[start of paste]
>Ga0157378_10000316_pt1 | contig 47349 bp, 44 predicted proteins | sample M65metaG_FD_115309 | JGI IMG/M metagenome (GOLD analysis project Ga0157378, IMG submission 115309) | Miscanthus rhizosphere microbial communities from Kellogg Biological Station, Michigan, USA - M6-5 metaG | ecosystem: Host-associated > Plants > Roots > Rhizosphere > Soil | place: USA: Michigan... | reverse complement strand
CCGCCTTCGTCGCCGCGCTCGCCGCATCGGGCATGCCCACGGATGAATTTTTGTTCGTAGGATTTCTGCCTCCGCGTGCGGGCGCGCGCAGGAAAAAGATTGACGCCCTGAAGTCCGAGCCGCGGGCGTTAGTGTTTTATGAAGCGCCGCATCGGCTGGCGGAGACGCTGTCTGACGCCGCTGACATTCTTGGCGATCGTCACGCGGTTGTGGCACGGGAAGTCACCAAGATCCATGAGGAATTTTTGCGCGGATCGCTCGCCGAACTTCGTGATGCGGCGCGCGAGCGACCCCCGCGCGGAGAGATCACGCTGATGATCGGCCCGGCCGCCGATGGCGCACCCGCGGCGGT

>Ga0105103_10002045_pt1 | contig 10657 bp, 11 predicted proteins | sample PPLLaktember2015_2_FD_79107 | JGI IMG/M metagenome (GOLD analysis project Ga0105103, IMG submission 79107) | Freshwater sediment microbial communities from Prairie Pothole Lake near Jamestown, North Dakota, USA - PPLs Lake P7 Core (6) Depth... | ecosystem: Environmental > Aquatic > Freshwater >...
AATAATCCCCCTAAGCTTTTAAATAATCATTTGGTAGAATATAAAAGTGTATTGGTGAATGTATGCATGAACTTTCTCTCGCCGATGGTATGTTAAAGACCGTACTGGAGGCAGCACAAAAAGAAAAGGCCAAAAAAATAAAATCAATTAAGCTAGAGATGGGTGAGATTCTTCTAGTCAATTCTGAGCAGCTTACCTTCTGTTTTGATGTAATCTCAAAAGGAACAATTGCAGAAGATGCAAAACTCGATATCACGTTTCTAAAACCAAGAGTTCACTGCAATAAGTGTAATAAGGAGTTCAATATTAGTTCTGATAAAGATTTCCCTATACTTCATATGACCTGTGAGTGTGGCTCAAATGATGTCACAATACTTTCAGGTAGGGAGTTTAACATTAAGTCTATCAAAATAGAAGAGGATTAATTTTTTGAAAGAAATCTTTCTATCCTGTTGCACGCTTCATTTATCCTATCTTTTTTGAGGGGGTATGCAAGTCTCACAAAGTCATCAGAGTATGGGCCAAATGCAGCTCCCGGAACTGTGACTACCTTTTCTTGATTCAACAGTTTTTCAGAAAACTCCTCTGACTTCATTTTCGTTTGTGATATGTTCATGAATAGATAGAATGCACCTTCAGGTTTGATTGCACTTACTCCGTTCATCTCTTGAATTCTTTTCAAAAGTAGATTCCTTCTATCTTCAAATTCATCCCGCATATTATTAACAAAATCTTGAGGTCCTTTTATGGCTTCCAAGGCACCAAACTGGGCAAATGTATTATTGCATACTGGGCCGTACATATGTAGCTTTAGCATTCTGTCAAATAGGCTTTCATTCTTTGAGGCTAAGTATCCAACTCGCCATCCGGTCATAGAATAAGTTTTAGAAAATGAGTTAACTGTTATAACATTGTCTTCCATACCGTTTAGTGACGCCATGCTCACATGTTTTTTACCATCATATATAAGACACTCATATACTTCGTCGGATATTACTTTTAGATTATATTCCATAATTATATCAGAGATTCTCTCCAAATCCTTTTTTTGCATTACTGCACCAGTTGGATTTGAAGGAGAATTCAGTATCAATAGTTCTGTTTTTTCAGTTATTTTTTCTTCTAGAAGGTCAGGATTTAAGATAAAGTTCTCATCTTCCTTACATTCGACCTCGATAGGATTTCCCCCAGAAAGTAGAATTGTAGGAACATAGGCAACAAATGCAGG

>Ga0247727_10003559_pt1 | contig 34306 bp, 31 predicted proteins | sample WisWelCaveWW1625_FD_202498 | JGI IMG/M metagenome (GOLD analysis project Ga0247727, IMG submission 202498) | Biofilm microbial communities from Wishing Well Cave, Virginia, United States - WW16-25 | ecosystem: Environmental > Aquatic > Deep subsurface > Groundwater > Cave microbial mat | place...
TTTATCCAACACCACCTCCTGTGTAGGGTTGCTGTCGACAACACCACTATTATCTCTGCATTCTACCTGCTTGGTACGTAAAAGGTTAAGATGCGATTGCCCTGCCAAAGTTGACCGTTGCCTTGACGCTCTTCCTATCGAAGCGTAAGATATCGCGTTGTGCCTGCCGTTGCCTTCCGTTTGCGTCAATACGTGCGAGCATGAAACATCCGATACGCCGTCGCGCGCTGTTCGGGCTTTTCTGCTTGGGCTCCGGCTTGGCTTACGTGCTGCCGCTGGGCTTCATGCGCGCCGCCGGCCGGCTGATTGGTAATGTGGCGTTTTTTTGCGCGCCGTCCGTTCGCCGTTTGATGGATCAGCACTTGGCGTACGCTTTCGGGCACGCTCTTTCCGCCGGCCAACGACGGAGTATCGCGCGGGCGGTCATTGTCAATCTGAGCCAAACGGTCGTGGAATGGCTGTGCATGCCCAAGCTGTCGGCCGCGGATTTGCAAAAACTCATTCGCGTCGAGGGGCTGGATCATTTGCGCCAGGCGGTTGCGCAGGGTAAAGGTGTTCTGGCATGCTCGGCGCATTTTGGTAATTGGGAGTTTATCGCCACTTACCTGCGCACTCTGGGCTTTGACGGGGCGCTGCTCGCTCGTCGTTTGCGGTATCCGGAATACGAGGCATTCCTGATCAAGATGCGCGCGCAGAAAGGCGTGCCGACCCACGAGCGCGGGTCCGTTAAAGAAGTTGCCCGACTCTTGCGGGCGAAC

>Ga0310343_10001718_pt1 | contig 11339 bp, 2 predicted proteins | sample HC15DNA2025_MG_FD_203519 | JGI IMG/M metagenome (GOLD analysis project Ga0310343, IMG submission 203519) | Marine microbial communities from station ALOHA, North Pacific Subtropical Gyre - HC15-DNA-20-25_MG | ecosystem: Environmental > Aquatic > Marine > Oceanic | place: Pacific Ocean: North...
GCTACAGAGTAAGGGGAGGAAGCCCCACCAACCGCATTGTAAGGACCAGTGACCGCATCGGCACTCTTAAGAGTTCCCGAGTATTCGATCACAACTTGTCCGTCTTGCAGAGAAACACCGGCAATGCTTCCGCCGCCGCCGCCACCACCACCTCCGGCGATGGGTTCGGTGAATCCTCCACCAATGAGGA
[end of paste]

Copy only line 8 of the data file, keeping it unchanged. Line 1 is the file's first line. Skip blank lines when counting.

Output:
GCTACAGAGTAAGGGGAGGAAGCCCCACCAACCGCATTGTAAGGACCAGTGACCGCATCGGCACTCTTAAGAGTTCCCGAGTATTCGATCACAACTTGTCCGTCTTGCAGAGAAACACCGGCAATGCTTCCGCCGCCGCCGCCACCACCACCTCCGGCGATGGGTTCGGTGAATCCTCCACCAATGAGGA